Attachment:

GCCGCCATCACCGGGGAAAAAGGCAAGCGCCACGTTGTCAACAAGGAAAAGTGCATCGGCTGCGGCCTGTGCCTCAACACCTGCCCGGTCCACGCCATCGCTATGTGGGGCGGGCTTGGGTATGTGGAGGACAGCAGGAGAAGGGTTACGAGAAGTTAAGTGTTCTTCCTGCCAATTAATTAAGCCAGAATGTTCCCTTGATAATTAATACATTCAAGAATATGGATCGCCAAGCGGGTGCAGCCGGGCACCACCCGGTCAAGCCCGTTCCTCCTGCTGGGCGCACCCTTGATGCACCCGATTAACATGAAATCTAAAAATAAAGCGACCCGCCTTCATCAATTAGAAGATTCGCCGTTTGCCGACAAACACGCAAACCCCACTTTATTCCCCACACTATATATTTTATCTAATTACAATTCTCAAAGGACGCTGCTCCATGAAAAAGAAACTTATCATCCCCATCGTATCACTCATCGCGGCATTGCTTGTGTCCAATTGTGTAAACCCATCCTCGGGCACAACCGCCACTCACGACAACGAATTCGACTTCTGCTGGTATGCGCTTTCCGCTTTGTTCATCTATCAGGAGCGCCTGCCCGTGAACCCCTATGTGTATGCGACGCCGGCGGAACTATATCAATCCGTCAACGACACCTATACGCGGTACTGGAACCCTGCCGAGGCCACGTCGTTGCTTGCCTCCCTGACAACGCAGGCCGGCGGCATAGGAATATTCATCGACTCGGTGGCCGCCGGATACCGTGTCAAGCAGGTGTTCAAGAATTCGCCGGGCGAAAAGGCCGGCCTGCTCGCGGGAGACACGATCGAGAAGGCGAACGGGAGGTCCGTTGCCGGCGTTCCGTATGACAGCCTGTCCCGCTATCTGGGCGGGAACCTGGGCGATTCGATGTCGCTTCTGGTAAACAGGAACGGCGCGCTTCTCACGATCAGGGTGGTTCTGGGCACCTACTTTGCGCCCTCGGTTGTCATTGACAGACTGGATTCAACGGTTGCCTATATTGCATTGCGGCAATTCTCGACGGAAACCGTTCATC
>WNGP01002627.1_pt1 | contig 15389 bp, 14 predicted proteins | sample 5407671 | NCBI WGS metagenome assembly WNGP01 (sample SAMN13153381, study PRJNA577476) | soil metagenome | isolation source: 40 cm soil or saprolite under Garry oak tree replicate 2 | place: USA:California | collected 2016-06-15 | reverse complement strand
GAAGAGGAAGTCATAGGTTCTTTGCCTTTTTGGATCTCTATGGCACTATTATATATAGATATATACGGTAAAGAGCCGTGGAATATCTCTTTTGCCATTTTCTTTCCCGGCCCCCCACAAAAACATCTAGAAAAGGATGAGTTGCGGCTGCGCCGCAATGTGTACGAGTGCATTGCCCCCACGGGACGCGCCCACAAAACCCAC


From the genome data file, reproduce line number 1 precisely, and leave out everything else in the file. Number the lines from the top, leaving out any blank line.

GCCGCCATCACCGGGGAAAAAGGCAAGCGCCACGTTGTCAACAAGGAAAAGTGCATCGGCTGCGGCCTGTGCCTCAACACCTGCCCGGTCCACGCCATCGCTATGTGGGGCGGGCTTGGGTATGTGGAGGACAGCAGGAGAAGGGTTACGAGAAGTTAAGTGTTCTTCCTGCCAATTAATTAAGCCAGAATGTTCCCTTGATAATTAATACATTCAAGAATATGGATCGCCAAGCGGGTGCAGCCGGGCACCACCCGGTCAAGCCCGTTCCTCCTGCTGGGCGCACCCTTGATGCACCCGATTAACATGAAATCTAAAAATAAAGCGACCCGCCTTCATCAATTAGAAGATTCGCCGTTTGCCGACAAACACGCAAACCCCACTTTATTCCCCACACTATATATTTTATCTAATTACAATTCTCAAAGGACGCTGCTCCATGAAAAAGAAACTTATCATCCCCATCGTATCACTCATCGCGGCATTGCTTGTGTCCAATTGTGTAAACCCATCCTCGGGCACAACCGCCACTCACGACAACGAATTCGACTTCTGCTGGTATGCGCTTTCCGCTTTGTTCATCTATCAGGAGCGCCTGCCCGTGAACCCCTATGTGTATGCGACGCCGGCGGAACTATATCAATCCGTCAACGACACCTATACGCGGTACTGGAACCCTGCCGAGGCCACGTCGTTGCTTGCCTCCCTGACAACGCAGGCCGGCGGCATAGGAATATTCATCGACTCGGTGGCCGCCGGATACCGTGTCAAGCAGGTGTTCAAGAATTCGCCGGGCGAAAAGGCCGGCCTGCTCGCGGGAGACACGATCGAGAAGGCGAACGGGAGGTCCGTTGCCGGCGTTCCGTATGACAGCCTGTCCCGCTATCTGGGCGGGAACCTGGGCGATTCGATGTCGCTTCTGGTAAACAGGAACGGCGCGCTTCTCACGATCAGGGTGGTTCTGGGCACCTACTTTGCGCCCTCGGTTGTCATTGACAGACTGGATTCAACGGTTGCCTATATTGCATTGCGGCAATTCTCGACGGAAACCGTTCATC